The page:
Fossils called thunderbolts

By Barry Taylor

Many years ago people often discovered strange cylindrical objects that tapering at one end,these were found in fields that had recently been ploughed. People at the time thought that these must be thunderbolts that had been hurled down by lightening during fierce storms. They were often accompanied by what were considered as toe nails from the devil cast aside during contests with god. We now know that these were fossils of Belemnites and Gryphea, we will concentrate on the former here that were in fact part of a fascinating squid like creature that is now extinct.

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What did the animal look like?

The Belemnites were much larger than the fossil guards or Rostrum we see; these bullet shaped fossils are just the backbone that was presumed to have been used by the creature as a counterbalance, the larges known were up to 3 metres long. The Rostrum was made of Calcite and you can see growth lines in cross sections similar to growth rings in wood (see picture). In front of this bone there usually existed a conical, chambered Phragmacone that sat within a conical depression in the Rostrum. This cone is sometimes preserved, but less often as this was made of the more unstable mineral Aragonite. The creature that had the Rostrum had a much larger body that had 10 tentacles, each equipped with hooks as opposed to the suckers of the related squid and cuttlefish; unconfirmed reports suggest some belemnites had 2 of their arms with suckers. They had 2 large eyes and also a siphon for propulsion, as well as an ink sack as in modern squid to aid escape. It is only through very rare near perfectly preserved fossils that we can see their true form including the rear fins which are even more rarely preserved (see picture). This group of creatures is poorly researched as there were very many smaller types that do not seem to fit the description exactly.

Time Zone IndicatorsBelemnites are good dating fossils and a prime example is the Late Jurassic to Early Cretaceous (Hauterivian) of the Speeton coast in Yorkshire. Here the Late Jurassic deposits can be clearly seen, dating from the Jurassic D beds to the Cretaceous A beds; during this time you can see the development of the species with the variation in the shape and size of the Rostrum, this change over time is indicative of the distinct time zones (see Picture). The shape of the rostrum varies enormously and could also have varied in gender to confuse the definition; this feature is seen in the related Ammonites for example. The cephalopods have largely been studied in Europe from the Jurassic and Cretaceous, but new finds from the Triassic period found miles away from Europe have extended the existence of belemnites back for a further 33 million years, that is before the Triassic/Jurassic mass extinction event.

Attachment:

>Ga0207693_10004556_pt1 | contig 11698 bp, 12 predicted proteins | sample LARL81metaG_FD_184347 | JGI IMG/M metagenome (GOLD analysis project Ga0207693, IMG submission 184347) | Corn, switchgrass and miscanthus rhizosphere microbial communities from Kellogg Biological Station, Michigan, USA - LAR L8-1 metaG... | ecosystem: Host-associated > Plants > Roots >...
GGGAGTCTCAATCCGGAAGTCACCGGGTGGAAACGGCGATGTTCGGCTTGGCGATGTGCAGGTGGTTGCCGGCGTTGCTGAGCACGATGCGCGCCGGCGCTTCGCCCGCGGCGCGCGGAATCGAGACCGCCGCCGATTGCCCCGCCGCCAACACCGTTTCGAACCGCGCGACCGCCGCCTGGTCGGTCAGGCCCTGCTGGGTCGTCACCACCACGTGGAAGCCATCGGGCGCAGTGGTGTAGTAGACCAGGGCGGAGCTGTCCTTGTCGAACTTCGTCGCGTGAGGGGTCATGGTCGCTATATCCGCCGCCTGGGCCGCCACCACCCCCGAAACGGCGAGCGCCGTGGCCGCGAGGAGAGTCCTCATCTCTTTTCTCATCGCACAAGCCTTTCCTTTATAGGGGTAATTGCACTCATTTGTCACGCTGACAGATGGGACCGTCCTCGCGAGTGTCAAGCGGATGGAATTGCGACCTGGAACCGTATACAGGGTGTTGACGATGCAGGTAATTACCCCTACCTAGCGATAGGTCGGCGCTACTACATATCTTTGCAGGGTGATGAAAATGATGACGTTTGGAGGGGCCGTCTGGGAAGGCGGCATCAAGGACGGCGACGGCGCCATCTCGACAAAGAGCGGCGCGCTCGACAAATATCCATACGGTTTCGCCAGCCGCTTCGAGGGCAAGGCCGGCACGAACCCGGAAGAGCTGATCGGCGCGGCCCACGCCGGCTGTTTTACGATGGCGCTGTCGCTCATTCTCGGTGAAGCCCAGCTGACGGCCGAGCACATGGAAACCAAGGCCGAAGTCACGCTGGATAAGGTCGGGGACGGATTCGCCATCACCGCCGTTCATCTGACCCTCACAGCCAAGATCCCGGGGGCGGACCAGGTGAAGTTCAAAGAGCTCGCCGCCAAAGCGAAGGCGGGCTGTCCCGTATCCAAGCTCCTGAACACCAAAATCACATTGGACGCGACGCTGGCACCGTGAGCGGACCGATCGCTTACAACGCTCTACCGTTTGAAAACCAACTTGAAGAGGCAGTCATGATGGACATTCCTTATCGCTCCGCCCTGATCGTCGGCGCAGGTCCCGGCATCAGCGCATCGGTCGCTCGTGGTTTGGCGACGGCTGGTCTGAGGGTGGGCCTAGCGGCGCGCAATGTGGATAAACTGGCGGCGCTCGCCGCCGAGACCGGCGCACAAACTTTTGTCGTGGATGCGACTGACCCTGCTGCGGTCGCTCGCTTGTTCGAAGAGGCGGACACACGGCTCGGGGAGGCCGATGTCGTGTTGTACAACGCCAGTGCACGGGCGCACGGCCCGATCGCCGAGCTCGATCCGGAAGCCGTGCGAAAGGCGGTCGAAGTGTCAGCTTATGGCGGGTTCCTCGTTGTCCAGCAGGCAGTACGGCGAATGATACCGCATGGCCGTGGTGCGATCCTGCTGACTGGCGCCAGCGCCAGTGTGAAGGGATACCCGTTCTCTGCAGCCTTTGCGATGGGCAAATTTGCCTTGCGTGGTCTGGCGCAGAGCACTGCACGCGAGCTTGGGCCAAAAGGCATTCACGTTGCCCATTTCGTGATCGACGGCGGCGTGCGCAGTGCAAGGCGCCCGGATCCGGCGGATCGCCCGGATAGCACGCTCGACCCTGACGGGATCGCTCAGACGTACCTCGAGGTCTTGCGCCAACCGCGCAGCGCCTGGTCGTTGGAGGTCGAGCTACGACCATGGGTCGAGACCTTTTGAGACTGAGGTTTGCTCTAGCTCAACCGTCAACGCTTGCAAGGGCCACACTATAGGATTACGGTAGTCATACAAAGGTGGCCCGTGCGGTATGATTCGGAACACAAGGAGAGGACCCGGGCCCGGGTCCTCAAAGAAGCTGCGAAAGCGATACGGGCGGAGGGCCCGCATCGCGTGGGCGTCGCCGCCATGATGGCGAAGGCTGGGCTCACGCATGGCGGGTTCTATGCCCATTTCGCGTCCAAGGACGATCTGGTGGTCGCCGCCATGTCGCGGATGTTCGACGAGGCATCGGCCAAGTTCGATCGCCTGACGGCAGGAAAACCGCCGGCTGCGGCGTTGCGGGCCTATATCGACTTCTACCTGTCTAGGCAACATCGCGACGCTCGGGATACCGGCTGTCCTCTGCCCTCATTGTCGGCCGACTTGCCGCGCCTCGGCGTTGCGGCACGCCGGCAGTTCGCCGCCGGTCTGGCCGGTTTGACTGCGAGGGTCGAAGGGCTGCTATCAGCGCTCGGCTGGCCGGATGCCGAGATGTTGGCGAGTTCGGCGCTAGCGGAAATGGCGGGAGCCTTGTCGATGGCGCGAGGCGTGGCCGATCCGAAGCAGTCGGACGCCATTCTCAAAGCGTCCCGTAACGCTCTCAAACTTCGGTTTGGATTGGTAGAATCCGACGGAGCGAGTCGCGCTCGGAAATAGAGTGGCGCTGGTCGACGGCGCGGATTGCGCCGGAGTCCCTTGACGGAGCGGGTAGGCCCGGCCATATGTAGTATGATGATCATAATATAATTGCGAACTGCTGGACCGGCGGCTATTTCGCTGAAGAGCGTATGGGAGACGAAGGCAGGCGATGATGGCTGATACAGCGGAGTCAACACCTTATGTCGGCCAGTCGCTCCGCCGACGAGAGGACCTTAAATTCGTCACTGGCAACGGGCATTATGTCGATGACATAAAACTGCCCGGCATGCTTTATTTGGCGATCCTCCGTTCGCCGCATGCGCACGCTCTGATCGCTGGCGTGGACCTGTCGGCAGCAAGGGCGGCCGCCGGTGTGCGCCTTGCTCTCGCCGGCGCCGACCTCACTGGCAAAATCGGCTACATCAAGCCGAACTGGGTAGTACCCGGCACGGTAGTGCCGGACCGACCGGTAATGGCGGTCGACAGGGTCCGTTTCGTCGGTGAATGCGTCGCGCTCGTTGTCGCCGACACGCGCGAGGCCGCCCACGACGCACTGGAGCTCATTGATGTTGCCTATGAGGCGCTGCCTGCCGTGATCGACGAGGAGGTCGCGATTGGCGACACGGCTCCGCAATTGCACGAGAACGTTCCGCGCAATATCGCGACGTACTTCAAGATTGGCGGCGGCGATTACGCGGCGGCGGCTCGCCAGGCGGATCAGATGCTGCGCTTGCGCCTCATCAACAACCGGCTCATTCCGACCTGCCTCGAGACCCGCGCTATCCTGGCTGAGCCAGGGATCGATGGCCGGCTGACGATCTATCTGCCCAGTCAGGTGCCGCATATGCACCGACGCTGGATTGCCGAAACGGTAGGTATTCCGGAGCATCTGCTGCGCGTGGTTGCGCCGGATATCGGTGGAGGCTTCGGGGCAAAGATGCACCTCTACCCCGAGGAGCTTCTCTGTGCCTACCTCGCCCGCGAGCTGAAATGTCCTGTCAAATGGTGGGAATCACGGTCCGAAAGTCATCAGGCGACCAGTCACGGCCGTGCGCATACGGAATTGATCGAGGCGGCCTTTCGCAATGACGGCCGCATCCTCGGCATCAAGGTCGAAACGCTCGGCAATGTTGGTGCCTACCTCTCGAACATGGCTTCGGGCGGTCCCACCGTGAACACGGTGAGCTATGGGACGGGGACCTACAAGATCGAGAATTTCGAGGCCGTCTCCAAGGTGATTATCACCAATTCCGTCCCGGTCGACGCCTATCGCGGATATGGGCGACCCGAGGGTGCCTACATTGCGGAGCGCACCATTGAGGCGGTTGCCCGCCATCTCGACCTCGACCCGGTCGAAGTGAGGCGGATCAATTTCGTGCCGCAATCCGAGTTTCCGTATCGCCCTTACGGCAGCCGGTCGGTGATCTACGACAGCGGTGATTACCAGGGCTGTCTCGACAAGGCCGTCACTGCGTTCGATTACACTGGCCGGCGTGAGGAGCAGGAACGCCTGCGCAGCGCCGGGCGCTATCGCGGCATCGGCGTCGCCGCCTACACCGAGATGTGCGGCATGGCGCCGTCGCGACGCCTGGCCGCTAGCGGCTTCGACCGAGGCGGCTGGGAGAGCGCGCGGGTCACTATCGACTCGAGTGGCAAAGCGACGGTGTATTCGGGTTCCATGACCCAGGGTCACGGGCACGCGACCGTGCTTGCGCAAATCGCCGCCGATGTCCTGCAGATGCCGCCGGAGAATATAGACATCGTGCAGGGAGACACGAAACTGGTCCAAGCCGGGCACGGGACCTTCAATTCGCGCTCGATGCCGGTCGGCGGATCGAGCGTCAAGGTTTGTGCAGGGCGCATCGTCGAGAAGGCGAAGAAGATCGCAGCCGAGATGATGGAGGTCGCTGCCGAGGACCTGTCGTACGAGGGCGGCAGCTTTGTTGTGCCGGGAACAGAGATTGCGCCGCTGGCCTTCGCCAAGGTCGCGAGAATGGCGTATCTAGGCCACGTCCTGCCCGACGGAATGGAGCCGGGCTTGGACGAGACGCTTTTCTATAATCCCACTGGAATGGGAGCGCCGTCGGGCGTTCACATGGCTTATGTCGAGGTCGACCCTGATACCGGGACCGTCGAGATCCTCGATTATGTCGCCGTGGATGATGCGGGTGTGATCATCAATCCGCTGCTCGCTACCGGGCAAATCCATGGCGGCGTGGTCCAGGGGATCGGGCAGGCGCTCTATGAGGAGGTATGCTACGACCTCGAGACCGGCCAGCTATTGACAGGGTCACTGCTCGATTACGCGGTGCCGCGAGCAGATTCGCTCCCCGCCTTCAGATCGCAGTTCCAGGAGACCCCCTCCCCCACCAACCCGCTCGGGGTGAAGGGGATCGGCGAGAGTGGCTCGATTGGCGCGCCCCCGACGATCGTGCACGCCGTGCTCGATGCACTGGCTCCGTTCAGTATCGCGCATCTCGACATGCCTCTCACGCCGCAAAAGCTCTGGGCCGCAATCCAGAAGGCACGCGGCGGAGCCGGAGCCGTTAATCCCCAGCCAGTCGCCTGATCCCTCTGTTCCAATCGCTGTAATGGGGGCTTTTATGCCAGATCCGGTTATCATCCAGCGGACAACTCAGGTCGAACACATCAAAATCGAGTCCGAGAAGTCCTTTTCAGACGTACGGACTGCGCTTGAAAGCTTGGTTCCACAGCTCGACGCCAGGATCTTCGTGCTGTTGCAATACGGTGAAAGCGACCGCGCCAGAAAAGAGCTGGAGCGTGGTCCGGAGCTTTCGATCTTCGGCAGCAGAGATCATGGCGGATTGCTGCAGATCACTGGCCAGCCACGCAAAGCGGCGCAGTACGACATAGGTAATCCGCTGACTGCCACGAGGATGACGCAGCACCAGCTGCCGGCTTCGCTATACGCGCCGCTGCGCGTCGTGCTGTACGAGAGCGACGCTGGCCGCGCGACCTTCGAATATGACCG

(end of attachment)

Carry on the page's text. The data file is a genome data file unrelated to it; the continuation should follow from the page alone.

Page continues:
It also seems that from the Jurassic to the Cretaceous there was a distinct change in the overall size that surely must have been environmental as the climate is known to have warmed in the Cretaceous Era.

The creatures are part of the fossil group of Belamnoids which were in tern part of the order of Cephalopods that were like the modern squid and Cuttlefish along with the Ammonite and Nautiloid's. The Belemnites lived in the Mesozoic Era and in Europe they existed from the Lower Jurassic (Hettangian age) until the Upper Cretaceous (Masstrichtian age) nearly 200 million years in all. As mentioned above they had existed before the Jurassic. Ancestors with much larger phragmacones also lived in the Carboniferous and even the late Devonian, the Belamnites died out eventually around the time that Dinosaurs went extinct 65 million years ago, although some stragglers lasted for another 15 million years. How they lived can be deduced by the spines attached to the tentacles, they were probably specialist feeders, most likely of shrimp or similar bottom dwelling creatures, hence the Belemnites large eyes.

Collective Group Habits

The Belemnites can be found in clusters the clay deposits, it can be inferred from this that mass spawning events may have taken place, where the adults would have died after laying their eggs, probably at a particular time of year. This mass spawning can be seen in creatures such as the Horseshoe Crabs, Red Crabs and numerous other modern egg laying creatures. Belemnites were so numerous that they were the staple food for many of the aquatic animals from the large fish to the Ichthyosaurs and Plesiosaurs that existed then. As the Rostrum was not able to be digested the predators would it seems have then expelled the indigestible parts, just like the modern owl would regurgitate fur and bones in the same way.
Ps I am not a palaeontologist and therefore the details are very broad but suitable for the armature geologist.


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